Compiled by noted Latin American scholars, this set of area studies bibliographies represents numerous disciplinary perspectives, including history, sociology, economics, literature, art, anthropology, and political science. Sample topics range from indigenous studies and the Conquest and colonial history and society, to race, immigration, the role of women, significant political events and cultural studies in contemporary Latin America. New bibliographies are scheduled to be added in each Fall and Spring.
The UC Davis Library no longer subscribes to the LADB.LADB is a news and educational service in English about Latin America. LADB produces three weekly news bulletins about Mexico (SourceMex), Central America and the Caribbean including Cuba (NotiCen), and South American (NotiSur). An online searchable database of over 24,000 articles from back issues of LADB publications and Latin American journals is also available. LADB also offers free lesson plans about Latin America designed for secondary school teachers, and a teaching materials and resources database.
The Latin American Council for the Social Sciences (CLACSO) is a non-profit, non-governmental, international organization founded in 1967 by a group of prominent Latin American social science researchers. CLACSO is organized as federation of approximately 100 independent and university-based research centers in Latin America and the Caribbean. Three databases, Proyectos de Investigación, Libros Publicados por CLACSO and Centros de Investigación, are available for searching.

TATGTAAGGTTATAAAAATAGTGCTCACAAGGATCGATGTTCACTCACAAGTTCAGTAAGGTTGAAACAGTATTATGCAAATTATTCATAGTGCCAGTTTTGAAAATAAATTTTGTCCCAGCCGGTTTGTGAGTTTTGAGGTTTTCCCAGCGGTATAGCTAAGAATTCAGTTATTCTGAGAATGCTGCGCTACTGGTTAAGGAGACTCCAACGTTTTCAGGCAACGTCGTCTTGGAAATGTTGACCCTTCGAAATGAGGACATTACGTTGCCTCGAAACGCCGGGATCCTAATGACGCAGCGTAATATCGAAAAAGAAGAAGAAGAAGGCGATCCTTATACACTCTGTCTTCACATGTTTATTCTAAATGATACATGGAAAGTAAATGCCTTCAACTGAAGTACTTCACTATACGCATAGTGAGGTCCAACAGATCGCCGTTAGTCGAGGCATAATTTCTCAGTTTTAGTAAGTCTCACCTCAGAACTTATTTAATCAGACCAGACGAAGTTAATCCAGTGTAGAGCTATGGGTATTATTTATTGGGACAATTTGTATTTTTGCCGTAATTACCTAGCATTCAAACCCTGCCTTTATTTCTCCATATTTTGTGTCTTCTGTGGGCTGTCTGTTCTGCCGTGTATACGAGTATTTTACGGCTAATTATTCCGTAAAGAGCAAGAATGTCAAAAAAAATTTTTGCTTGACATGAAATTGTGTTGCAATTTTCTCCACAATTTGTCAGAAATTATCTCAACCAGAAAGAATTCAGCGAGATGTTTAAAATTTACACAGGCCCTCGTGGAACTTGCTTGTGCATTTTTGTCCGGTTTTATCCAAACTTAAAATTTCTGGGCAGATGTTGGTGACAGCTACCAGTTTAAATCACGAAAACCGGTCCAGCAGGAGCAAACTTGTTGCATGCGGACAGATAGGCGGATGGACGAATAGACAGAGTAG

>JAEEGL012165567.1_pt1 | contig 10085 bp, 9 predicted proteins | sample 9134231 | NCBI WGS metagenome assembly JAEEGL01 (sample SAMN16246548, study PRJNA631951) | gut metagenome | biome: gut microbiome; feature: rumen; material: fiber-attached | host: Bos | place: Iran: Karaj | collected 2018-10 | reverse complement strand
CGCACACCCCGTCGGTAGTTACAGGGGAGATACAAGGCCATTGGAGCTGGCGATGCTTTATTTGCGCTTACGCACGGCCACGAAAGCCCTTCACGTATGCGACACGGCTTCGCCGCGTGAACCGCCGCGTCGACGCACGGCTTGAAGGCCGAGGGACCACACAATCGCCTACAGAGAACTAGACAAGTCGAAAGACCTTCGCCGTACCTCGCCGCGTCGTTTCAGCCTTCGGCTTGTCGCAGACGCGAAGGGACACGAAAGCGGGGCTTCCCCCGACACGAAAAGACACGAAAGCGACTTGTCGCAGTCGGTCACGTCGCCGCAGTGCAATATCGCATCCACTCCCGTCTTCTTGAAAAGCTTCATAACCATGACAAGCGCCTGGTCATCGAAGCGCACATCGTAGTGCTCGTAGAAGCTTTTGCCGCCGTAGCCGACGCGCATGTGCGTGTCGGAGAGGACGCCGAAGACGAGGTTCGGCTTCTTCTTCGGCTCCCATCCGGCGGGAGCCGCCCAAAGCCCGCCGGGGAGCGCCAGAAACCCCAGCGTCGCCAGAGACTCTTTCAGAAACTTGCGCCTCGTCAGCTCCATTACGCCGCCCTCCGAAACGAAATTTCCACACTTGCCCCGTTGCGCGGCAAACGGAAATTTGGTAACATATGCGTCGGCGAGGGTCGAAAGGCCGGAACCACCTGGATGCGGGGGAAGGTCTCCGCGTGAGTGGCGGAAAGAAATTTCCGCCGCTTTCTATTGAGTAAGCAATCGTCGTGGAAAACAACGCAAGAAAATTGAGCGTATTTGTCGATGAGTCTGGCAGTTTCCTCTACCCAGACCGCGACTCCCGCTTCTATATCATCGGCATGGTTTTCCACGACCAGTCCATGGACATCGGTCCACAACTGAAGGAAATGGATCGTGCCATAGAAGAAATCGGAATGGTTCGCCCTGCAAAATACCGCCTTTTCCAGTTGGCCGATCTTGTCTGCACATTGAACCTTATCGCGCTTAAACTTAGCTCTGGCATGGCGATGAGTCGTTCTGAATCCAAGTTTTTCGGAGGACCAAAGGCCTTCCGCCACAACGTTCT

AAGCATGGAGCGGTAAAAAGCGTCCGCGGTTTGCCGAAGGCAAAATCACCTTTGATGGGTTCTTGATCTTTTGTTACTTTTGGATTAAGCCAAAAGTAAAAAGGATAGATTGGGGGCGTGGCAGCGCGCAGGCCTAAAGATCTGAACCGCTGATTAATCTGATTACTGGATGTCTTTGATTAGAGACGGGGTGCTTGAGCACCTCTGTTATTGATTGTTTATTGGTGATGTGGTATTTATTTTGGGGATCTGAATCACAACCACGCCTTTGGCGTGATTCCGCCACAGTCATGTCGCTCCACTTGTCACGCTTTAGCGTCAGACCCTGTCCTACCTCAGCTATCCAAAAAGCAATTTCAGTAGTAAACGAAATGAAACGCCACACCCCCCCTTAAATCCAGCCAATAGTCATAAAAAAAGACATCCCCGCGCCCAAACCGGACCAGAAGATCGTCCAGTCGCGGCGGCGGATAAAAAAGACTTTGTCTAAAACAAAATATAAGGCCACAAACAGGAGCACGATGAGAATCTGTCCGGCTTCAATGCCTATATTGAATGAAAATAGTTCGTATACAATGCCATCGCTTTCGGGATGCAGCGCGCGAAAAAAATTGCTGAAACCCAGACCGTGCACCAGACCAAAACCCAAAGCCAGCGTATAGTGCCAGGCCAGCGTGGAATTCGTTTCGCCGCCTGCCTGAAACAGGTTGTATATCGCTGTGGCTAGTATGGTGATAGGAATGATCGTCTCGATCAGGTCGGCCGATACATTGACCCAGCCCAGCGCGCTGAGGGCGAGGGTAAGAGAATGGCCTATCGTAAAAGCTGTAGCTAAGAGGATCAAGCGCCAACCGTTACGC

The database includes the full-text content from 24 historic and influential newspapers published in Mexico, Peru, Brazil, Argentina and other Latin American countries. Publication dates range from 1845 to 1922.
The collection contains 300 plays and more than 100,000 pages of poetry and prose written by Latin American women authors from 19 countries. Spanning a period from the colonial era to the present day, the literary works, memoirs, feminist essays, and other materials are available full-text in their original language.
Latino Literature contains approximately 380 plays and 67,500 pages of prose and poetry by Chicano, Cuban, Puerto Rican, Dominican and other Latin writers working in the United States. The majority of Latino Literature is in English,with selected works of particular importance (approximately 25% of the collection) presented in Spanish.